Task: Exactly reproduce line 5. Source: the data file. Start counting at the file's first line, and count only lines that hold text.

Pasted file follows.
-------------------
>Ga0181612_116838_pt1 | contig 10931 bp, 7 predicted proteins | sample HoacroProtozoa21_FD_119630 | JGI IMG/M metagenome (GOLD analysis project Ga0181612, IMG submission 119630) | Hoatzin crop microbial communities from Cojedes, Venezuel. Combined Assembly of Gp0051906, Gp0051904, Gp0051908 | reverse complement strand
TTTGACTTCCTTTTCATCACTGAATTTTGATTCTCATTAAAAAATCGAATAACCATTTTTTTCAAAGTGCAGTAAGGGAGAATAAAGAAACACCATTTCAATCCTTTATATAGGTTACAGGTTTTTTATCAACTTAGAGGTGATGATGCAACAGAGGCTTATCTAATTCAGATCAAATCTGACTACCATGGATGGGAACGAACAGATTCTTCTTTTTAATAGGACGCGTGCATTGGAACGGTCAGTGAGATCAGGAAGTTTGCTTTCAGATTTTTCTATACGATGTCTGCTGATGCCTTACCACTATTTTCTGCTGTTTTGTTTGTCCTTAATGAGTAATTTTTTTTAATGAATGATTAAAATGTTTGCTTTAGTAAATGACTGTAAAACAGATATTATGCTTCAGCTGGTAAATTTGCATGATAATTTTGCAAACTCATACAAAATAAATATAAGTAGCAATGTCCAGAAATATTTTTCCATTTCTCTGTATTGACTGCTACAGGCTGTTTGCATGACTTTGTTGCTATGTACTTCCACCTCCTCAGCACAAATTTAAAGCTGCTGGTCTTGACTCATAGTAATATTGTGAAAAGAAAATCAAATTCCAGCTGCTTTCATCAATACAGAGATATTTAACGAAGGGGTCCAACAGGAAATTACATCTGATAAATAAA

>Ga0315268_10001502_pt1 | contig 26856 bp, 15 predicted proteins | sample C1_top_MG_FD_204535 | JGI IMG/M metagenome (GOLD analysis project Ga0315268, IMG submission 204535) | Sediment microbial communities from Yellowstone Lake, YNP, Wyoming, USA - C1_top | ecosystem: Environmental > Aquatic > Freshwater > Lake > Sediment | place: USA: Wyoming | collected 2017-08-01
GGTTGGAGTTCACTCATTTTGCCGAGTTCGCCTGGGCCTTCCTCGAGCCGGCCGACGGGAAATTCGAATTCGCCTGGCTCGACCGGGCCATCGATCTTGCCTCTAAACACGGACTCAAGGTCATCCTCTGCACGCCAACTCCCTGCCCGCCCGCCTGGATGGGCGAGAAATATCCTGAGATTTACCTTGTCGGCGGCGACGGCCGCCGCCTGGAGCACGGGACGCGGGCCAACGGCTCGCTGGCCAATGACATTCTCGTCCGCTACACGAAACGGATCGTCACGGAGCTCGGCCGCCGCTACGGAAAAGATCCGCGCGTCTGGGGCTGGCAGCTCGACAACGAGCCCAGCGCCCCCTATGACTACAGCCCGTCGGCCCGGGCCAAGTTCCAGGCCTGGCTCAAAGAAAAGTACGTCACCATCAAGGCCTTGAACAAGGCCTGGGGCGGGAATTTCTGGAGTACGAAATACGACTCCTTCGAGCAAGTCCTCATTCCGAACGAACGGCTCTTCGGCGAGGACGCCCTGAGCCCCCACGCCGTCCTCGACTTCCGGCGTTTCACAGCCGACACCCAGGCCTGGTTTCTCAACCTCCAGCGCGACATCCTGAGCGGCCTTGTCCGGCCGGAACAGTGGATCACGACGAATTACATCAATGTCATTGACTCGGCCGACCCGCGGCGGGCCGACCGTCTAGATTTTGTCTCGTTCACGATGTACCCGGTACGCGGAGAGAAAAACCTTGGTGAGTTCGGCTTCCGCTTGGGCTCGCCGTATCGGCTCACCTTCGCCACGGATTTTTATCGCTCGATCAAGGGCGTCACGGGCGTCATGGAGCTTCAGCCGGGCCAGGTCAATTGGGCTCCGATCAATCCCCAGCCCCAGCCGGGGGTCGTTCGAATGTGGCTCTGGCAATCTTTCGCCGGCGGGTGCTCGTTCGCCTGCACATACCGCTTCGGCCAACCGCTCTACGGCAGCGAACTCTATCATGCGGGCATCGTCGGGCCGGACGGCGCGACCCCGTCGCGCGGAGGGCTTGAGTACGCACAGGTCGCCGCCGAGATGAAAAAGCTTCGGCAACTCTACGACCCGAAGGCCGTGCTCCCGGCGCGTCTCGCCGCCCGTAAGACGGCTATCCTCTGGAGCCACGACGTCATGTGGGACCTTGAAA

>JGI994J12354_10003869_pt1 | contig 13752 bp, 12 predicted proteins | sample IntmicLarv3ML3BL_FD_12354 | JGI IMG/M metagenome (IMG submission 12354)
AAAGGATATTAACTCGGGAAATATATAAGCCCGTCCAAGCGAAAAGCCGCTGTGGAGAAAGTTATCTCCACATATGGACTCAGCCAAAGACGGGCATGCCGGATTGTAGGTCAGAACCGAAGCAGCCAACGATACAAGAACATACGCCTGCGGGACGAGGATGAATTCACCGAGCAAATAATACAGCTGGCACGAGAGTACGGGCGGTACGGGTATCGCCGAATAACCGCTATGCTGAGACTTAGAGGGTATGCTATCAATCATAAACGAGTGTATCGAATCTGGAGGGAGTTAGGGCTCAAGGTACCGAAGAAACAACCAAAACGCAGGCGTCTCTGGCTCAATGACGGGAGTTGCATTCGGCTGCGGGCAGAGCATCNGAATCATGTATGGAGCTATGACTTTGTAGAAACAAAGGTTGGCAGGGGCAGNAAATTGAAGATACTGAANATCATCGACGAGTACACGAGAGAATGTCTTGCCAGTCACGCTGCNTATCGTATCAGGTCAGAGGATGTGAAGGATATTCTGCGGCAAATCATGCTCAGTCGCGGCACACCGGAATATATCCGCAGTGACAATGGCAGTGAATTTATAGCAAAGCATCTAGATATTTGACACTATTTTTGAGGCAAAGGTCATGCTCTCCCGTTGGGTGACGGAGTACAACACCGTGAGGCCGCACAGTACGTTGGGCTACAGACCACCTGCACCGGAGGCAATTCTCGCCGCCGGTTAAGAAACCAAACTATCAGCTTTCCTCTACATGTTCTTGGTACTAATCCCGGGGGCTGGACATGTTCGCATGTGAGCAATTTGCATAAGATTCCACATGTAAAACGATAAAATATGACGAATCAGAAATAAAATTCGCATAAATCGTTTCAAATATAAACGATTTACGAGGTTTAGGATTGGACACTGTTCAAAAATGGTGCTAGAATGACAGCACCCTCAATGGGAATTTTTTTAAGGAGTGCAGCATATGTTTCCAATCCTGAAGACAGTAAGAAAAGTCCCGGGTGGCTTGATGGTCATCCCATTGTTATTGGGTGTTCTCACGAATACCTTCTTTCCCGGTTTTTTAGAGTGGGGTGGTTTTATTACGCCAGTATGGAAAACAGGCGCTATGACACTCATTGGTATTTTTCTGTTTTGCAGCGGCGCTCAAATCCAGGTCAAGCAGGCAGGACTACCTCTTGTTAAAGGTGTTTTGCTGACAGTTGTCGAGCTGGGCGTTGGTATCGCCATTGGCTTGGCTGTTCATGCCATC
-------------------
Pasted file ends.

>JGI994J12354_10003869_pt1 | contig 13752 bp, 12 predicted proteins | sample IntmicLarv3ML3BL_FD_12354 | JGI IMG/M metagenome (IMG submission 12354)